Page:Whymper - Scrambles amongst the Alps.djvu/164

From Wikisource
Jump to: navigation, search
This page has been proofread, but needs to be validated.
126
chap. v.
SCRAMBLES AMONGST THE ALPS.

We came down at a great pace, for we were now so familiar with the mountain, and with each other's wants, that we knew immediately when to give a helping hand, and when to let alone. The rocks also were in a better state than I have ever seen them, being almost entirely free from glaze of ice. Meynet was always merriest on the difficult parts, and, on the most difficult, kept on enunciating the sentiment, "We can only die once," which thought seemed to afford him infinite satisfaction. We arrived at the inn early in the evening, and I found my projects summarily and unexpectedly knocked on the head.

Professor Tyndall had arrived while we were absent, and he had engaged both Cæsar and Jean-Antoine Carrel. Bennen was also with him, together with a powerful and active friend, a Valaisan guide, named Anton Walter. They had a ladder already prepared, provisions were being collected, and they intended to start on the following morning (Sunday). This new arrival took me by surprise. Bennen, it will be remembered, refused point-blank to take Professor Tyndall on the Matterhorn in 1861. "He was dead against any attempt on the mountain," says Tyndall. He was now eager to set out. Professor Tyndall has not explained in what way this revolution came about in his guide. I was equally astonished at the faithlessness of Carrel, and attributed it to pique at our having presumed to do without him. It was useless to compete with the Professor and his four men, who were ready to start in a few hours, so I waited to see what would come of their attempt.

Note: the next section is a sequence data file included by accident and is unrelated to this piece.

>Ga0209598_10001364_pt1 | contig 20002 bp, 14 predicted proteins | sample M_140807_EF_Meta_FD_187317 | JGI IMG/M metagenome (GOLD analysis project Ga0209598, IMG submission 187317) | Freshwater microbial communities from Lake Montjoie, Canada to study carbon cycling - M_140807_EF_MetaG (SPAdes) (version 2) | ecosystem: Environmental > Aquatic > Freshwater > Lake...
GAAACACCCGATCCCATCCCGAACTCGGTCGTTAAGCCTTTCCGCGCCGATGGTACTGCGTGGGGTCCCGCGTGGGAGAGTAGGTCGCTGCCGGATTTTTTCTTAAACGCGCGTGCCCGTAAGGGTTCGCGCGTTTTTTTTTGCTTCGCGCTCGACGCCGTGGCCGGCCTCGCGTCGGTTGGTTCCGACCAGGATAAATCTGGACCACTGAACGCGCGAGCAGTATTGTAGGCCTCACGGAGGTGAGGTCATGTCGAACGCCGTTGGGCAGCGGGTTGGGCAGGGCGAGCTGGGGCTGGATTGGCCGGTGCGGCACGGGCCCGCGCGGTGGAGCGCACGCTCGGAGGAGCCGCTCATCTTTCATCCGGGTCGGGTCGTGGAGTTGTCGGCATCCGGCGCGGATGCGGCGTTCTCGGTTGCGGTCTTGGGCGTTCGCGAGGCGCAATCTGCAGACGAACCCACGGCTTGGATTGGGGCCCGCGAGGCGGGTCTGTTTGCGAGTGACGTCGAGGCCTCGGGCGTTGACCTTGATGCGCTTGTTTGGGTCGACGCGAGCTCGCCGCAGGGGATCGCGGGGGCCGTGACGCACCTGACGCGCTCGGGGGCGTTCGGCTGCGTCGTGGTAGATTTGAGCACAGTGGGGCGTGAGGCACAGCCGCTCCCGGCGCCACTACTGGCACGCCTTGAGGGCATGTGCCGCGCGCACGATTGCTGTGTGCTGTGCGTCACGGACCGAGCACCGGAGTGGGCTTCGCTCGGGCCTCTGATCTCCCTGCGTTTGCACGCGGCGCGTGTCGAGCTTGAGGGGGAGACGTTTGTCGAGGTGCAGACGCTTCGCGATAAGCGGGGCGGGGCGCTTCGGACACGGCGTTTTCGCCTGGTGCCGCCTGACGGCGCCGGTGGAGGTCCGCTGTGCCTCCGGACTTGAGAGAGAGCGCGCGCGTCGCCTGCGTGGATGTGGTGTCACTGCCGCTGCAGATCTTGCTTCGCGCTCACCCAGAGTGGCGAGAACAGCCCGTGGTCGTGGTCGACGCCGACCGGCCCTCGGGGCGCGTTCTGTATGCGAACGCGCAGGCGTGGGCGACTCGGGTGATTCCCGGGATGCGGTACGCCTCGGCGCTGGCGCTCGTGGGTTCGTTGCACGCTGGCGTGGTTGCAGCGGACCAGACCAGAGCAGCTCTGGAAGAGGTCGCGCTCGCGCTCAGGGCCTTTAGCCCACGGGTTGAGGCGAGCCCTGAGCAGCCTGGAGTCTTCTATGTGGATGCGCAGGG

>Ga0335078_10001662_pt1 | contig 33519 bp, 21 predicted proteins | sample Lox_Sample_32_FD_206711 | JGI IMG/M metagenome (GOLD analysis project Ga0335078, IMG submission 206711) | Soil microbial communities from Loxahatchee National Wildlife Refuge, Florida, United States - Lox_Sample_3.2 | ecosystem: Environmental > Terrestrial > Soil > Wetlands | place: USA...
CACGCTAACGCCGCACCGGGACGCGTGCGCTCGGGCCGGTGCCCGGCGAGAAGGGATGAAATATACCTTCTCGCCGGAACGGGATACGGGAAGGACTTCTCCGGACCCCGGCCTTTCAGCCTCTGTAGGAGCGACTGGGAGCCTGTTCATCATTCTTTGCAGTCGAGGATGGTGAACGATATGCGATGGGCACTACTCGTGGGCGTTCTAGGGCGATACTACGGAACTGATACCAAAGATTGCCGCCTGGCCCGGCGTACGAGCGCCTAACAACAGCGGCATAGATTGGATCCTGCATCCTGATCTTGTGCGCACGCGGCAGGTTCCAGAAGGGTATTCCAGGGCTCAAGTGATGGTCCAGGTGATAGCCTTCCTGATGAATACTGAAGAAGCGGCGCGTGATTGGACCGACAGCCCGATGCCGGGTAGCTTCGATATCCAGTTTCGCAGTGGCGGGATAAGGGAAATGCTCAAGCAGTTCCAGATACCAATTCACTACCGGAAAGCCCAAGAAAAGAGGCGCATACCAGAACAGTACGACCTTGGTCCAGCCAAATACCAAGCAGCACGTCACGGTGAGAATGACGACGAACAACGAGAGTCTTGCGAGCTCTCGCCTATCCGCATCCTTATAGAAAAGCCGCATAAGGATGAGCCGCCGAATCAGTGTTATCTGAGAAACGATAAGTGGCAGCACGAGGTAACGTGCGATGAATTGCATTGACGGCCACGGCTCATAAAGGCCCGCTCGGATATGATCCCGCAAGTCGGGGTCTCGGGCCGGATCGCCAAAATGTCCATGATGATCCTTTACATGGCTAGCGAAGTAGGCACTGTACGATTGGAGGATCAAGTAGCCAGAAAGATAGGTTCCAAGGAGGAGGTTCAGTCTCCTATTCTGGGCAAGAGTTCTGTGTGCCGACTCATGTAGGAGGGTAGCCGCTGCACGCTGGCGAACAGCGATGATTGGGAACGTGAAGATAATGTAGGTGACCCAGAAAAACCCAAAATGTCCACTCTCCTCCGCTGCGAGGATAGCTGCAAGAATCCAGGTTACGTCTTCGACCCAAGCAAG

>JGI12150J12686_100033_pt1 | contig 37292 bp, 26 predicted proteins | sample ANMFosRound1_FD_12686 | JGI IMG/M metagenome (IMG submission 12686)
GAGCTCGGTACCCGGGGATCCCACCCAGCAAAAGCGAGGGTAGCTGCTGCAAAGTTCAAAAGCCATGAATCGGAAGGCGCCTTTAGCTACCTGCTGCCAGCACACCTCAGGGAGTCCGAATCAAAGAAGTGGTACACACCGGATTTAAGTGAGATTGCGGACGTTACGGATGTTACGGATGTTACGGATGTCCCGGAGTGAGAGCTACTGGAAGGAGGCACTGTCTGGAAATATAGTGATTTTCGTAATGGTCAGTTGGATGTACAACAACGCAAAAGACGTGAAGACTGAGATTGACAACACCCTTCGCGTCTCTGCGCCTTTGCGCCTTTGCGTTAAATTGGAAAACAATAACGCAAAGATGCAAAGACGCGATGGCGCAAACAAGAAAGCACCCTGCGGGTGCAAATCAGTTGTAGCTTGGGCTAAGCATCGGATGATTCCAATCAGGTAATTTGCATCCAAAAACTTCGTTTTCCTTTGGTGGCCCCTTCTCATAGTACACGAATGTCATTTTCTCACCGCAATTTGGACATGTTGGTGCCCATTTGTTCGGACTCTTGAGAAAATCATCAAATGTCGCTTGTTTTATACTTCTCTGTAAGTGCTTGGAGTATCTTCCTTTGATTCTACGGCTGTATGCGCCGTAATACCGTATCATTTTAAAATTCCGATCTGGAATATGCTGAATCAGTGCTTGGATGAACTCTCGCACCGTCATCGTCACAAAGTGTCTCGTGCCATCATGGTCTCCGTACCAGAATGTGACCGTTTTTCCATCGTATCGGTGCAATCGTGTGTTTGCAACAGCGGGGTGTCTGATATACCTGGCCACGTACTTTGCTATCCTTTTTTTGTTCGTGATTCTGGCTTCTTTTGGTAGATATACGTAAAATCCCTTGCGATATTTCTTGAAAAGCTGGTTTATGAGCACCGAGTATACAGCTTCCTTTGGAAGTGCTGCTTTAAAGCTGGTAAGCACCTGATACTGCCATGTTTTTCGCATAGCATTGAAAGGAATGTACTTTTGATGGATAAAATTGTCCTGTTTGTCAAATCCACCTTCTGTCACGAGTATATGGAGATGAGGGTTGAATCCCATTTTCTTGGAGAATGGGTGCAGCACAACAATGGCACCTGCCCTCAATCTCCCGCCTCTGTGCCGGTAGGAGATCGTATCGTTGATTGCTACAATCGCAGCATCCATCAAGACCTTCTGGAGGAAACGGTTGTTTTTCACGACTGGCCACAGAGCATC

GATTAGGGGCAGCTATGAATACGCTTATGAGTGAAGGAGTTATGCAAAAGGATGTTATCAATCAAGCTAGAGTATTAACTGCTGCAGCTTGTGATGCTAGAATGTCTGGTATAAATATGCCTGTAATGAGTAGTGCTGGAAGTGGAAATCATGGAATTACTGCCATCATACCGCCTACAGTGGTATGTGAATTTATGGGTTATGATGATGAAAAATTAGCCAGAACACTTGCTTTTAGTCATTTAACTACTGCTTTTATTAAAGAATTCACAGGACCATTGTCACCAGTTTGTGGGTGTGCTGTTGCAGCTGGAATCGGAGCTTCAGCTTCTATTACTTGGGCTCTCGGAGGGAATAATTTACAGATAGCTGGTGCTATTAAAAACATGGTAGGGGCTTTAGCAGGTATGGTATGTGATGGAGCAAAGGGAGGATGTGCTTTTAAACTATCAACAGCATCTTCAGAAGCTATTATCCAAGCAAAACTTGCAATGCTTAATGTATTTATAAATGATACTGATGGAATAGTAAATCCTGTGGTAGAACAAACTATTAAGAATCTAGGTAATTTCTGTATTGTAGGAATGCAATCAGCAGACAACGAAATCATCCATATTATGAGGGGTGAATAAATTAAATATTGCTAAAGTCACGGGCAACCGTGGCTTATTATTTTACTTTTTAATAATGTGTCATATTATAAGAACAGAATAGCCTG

Everything seemed to favour it, and they set out on a fine morning in high spirits, leaving me tormented with envy and all uncharitableness. If they succeeded, they carried off the prize for which I had been so long struggling; and if they failed, there was

100 feet higher than my scramble on the 19th) there were smooth walls seven or eight feet high in every direction, which were impassable to a single man, and which could only be surmounted by the assistance of ladders, or by using one's comrades as ladders.